Elections and Torture

Last night my family and I had a discussion about whether or not it makes sense to vote.  I was arguing that since state or national elections are never decided by one vote, it doesn’t make sense for any individual to vote since voting is costly in terms of time.  Although our family friend Craig Ostrand, a Republican, was thrilled that I was thinking of not voting, the rest of my family chimed in with the usual argument: My point is correct for an individual, but if everybody thought that way then no one would vote. Therefore, everyone should vote to prevent the outcome in which no one votes.

The whole discussion reminds me of Derek Parfit‘s Harmless Torturer story.  Even if each torturer adds an unnoticable amount of pain to a victim, since together they cause pain what they are doing is still bad.  I often think of this example when confronting moral problems.  A single person littering, for instance, may not make the streets of a city noticably filthy, but the behavior is still bad.  Similarly, I don’t expect the meat industry to close down since my decision a few months back to become a vegatarian.  But I still think that being a vegetarian is good.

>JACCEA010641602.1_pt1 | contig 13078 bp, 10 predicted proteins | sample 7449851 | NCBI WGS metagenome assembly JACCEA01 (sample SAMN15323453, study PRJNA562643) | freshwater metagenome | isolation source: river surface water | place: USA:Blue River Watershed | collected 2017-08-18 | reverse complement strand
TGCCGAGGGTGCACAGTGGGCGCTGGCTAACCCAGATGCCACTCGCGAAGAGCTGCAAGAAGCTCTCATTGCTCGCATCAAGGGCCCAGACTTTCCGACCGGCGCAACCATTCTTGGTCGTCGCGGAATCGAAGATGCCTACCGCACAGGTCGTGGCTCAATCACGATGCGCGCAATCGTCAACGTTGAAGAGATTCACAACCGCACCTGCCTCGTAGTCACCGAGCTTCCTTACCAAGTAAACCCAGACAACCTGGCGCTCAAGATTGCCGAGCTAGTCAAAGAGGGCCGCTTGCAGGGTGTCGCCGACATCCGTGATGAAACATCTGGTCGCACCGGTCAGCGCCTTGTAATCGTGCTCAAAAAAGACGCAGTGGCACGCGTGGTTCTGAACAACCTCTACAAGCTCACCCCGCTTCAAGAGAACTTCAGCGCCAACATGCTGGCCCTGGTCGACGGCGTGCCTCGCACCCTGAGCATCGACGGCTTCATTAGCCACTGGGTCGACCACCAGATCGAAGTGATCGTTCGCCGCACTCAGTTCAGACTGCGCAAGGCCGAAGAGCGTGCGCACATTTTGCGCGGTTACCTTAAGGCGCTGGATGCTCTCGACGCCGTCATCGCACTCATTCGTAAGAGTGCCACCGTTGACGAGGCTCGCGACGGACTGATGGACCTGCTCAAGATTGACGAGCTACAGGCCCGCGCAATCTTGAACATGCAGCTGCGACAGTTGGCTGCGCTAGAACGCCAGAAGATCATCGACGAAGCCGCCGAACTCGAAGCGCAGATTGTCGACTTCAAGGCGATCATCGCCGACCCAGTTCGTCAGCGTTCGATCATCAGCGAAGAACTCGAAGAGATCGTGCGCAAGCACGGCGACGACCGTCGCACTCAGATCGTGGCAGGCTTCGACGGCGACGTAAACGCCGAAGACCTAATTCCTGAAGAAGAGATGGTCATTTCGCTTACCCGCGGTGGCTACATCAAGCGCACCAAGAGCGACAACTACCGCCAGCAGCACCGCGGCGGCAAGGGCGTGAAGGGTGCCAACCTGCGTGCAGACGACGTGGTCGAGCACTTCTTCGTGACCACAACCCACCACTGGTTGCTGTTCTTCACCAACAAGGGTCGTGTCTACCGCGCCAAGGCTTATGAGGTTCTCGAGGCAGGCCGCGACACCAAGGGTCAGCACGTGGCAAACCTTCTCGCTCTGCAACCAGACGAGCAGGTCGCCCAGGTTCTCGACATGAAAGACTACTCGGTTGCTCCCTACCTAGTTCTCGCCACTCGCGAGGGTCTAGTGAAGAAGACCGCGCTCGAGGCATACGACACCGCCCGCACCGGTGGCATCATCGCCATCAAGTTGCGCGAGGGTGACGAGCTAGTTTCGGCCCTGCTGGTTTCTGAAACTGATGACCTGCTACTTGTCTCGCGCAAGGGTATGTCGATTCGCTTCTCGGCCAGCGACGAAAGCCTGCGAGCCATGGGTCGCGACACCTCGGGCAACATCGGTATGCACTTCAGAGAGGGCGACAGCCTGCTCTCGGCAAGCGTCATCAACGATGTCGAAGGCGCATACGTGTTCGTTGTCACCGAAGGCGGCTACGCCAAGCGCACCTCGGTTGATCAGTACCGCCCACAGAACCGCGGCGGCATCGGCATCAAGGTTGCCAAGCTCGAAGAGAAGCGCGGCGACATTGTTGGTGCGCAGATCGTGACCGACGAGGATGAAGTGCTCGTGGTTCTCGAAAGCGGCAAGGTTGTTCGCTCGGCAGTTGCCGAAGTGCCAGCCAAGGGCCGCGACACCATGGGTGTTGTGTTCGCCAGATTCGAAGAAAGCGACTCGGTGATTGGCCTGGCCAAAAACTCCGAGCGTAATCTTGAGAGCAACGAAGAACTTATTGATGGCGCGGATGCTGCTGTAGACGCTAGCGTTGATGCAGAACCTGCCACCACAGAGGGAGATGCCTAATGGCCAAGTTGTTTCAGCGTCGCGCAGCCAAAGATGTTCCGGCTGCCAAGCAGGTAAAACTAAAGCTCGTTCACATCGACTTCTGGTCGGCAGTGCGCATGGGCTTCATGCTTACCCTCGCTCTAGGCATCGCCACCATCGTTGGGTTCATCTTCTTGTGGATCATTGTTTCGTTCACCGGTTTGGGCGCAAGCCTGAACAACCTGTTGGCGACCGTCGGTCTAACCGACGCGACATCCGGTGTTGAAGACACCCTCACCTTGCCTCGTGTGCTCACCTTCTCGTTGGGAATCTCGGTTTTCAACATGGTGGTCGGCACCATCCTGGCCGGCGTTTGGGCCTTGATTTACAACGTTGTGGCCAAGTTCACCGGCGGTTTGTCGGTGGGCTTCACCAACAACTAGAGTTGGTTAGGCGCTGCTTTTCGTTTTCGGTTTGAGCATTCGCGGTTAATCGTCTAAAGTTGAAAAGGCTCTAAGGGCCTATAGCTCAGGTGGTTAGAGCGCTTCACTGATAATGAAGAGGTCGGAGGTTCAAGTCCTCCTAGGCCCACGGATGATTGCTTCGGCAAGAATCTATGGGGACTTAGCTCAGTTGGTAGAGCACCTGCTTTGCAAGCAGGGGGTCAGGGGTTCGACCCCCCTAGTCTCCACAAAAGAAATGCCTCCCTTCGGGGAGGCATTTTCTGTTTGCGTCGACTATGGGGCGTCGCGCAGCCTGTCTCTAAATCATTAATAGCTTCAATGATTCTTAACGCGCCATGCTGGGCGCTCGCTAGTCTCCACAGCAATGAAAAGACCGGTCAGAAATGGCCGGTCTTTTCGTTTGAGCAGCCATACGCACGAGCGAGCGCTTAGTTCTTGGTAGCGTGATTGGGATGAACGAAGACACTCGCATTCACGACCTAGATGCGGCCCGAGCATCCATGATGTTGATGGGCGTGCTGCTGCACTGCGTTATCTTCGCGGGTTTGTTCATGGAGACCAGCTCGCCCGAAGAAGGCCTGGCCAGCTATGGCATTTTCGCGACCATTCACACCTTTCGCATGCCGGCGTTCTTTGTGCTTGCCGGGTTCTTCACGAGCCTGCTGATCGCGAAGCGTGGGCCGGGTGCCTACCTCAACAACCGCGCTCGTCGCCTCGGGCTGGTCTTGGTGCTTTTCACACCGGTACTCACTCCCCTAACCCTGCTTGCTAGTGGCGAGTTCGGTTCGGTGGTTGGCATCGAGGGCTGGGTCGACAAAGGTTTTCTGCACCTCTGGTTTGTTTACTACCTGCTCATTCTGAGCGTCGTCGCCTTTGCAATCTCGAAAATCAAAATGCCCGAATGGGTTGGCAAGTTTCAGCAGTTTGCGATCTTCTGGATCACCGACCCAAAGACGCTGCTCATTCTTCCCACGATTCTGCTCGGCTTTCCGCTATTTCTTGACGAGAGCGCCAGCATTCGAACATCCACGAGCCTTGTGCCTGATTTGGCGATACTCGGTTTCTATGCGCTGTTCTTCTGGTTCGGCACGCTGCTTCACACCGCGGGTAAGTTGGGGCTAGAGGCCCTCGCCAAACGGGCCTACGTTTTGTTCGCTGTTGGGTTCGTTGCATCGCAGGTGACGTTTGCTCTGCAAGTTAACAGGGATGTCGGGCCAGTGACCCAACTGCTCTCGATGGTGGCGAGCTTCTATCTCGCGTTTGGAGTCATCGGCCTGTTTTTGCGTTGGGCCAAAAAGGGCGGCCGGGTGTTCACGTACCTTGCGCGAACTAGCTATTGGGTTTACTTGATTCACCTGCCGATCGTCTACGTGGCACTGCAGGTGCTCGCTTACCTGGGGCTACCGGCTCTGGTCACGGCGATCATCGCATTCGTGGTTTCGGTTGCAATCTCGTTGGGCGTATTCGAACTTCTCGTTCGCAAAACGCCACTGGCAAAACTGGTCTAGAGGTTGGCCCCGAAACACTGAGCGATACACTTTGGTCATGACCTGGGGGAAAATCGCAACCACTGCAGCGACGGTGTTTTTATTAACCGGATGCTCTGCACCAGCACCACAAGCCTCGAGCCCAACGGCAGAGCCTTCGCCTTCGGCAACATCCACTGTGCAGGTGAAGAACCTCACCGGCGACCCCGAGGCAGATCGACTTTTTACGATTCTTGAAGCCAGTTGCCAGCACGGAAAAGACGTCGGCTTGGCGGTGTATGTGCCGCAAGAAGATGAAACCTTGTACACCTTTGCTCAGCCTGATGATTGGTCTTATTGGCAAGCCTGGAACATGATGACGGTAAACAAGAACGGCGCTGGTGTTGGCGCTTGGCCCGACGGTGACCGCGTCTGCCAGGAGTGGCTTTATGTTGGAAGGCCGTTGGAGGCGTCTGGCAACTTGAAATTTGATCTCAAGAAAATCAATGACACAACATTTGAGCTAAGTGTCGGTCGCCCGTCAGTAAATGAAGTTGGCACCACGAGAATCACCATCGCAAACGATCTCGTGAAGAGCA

Voting seems like a similar case.  My family was right to point out that if everyone thought that voting was irrational and didn’t vote, then elections would cease to work.   Of course, once few enough people were voting, a rational person would begin voting again since a single vote would be worth more, but that is beside the point.  The most important difference between Parfit’s torturers and voters is that we all agree that torturing is bad, but it is not necessarily true that voting is good.  Without getting into a discussion of the moral status of voting, it is at least plausible that an intelligent person might consider voting amoral.  If voting is not good or bad in a moral sense, than one is free to decide whether the cost of taking time to vote is worth the expected impact of one’s vote on an election without considering the moral implications of everyone else not voting.  On the other hand, if one believes that voting is virtuous and not voting is wrong, than one has a responsibility to vote.

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